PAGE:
2021 Priorities

In 2021, the Marine Recreational Information Program will continue to:

  • Respond to the challenges of COVID-19. As a result of the pandemic, 20 states decided to suspend, reduce, or modify their conduct of the Access Point Angler Intercept Survey. The total number of intercepts completed between March 1 and August 31, 2020 declined more than 30 percent from that period last year. While states have resumed shore, private boat, and charter boat sampling, at-sea headboat sampling remains suspended. Concerns for angler and field interviewer safety continue to impact field interviewers’ ability to work at high-activity sites and weigh and measure individual fish. In 2021, we will work to address the data gaps caused by the widespread suspension of in-person and at-sea sampling. We will monitor the pandemic’s continued impact on recreational fishing data collection.
  • Transition to new survey and data standards. We will ensure changes to our statistical processes are communicated effectively and implemented smoothly, with input from the agencies and organizations that rely on them to assess and manage fish stocks.
  • Improve and expand our network of state, regional, and coastwide data collection programs.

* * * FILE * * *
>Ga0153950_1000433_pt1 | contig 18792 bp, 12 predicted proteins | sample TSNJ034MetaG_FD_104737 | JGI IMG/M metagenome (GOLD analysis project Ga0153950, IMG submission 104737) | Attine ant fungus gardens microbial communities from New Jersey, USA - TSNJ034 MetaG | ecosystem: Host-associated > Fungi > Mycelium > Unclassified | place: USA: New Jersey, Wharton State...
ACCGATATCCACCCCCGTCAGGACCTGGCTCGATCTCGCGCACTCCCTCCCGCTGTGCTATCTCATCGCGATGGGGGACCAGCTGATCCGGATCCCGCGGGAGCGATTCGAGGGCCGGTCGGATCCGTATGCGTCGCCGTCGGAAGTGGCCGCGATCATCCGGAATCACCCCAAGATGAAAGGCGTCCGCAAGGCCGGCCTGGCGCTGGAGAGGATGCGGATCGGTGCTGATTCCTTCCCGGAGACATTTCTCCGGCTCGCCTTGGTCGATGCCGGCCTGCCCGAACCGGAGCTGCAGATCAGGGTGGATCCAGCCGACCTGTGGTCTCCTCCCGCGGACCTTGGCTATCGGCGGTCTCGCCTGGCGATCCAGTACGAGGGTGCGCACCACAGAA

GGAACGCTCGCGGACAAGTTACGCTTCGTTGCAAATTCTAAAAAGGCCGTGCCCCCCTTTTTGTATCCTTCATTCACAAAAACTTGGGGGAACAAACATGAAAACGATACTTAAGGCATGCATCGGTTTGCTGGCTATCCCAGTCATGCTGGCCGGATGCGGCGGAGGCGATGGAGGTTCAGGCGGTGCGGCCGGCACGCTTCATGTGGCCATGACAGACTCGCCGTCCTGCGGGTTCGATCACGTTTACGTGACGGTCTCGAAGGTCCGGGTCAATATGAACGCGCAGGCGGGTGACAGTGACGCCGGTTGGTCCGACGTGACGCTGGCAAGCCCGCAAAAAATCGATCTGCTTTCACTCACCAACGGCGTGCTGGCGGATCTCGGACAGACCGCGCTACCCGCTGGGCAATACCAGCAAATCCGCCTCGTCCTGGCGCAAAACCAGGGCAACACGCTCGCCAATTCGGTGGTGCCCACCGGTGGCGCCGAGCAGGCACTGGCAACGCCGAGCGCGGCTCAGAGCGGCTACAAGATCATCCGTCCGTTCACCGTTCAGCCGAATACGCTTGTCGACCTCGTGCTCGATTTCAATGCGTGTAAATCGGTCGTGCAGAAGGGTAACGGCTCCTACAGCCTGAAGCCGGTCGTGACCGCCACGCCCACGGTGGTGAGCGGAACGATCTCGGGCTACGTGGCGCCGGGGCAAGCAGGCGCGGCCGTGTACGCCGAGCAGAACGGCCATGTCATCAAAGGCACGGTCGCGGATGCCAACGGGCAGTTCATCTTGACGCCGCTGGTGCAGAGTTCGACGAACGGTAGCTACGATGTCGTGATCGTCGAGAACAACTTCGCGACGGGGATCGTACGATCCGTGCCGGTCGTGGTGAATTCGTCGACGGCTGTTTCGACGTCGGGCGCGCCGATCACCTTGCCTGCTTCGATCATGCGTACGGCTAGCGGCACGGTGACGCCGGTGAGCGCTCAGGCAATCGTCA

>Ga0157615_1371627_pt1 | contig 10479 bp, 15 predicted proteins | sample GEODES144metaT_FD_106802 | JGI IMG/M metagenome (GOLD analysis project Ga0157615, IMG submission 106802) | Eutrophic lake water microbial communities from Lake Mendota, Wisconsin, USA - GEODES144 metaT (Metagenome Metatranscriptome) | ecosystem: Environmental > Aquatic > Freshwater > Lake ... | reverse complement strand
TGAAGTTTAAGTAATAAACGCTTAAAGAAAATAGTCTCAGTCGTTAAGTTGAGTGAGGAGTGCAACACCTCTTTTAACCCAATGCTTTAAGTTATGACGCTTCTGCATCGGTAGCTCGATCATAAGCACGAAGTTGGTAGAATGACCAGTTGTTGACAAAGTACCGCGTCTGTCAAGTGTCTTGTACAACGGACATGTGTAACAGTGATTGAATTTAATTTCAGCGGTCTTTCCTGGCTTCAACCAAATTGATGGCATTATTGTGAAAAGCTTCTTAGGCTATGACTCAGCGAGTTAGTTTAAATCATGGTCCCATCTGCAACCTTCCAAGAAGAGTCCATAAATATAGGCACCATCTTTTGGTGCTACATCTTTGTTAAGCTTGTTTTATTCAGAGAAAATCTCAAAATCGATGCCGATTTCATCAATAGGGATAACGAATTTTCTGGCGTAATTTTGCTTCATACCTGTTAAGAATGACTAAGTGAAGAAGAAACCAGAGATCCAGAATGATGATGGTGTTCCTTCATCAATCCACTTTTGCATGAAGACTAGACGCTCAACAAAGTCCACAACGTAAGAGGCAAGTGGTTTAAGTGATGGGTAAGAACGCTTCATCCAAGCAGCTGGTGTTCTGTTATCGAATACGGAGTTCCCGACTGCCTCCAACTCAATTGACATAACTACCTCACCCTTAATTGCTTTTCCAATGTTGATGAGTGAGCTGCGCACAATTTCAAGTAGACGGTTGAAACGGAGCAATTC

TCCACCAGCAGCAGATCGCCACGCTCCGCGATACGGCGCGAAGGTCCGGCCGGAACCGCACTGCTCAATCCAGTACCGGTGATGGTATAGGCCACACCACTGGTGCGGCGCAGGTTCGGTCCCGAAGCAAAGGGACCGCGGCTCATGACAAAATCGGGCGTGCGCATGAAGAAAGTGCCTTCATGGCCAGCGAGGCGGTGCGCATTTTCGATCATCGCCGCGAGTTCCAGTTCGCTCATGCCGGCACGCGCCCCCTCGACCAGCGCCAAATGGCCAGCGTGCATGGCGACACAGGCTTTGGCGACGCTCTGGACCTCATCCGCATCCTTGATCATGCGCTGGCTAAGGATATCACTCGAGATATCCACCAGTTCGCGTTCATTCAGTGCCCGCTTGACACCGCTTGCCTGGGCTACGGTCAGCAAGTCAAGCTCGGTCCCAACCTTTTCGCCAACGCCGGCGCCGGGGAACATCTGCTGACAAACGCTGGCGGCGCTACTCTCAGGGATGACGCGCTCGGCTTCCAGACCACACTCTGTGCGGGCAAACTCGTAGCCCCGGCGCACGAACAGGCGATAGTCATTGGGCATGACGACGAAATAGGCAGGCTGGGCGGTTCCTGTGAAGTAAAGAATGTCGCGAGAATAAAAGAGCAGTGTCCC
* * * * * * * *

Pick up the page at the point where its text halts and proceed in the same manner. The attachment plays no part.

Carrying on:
• Work with regional partners to develop and implement a logbook-based for-hire data collection program, with intercept survey-based validation sampling, for the South Atlantic and Gulf coasts
    • Reestablish a data collection program in Puerto Rico, transition to a new or modified data collection design in Hawaii, and begin to develop a new data collection design for the U.S. Virgin Islands
    • Increase sampling in the Atlantic, Gulf, and Pacific
    • Develop improvements to our Large Pelagics Survey.
    • Support research to improve the data quality of our general catch and effort survey designs.
  • Engage in continued dialogue with the recreational fishing community. We will research the needs of this key audience and deliver information to build understanding of recreational fishing data, its uses, and its limitations.

2020 Milestones

In 2020, the Marine Recreational Information Program:

  • Administered $3 million in Modern Fish Act investment funds to our partners to increase angler sampling levels in the Atlantic, Pacific, and Gulf of Mexico and improve the precision of regional catch estimates. This supports the National Academies’ recommendation to expand our investments in our partners.
  • Completed the Pacific Regional Implementation Plan. This plan will inform the financial and technical support the program will provide to recreational fishing surveys in Washington, Oregon, and California. This supports the National Academies’ recommendation to continue our communication and coordination with the Pacific coast states.
  • Completed the first phase of an angler analysis that will examine the information-sharing habits and opinions of the recreational fishing community.
  • Published a suite of new outreach materials for anglers. This supports the National Academies’ recommendation to more actively communicate with anglers.

For a complete list of the program’s goals, accomplishments, and priorities, read the 2021 Implementation Plan Update (PDF, 16 pages).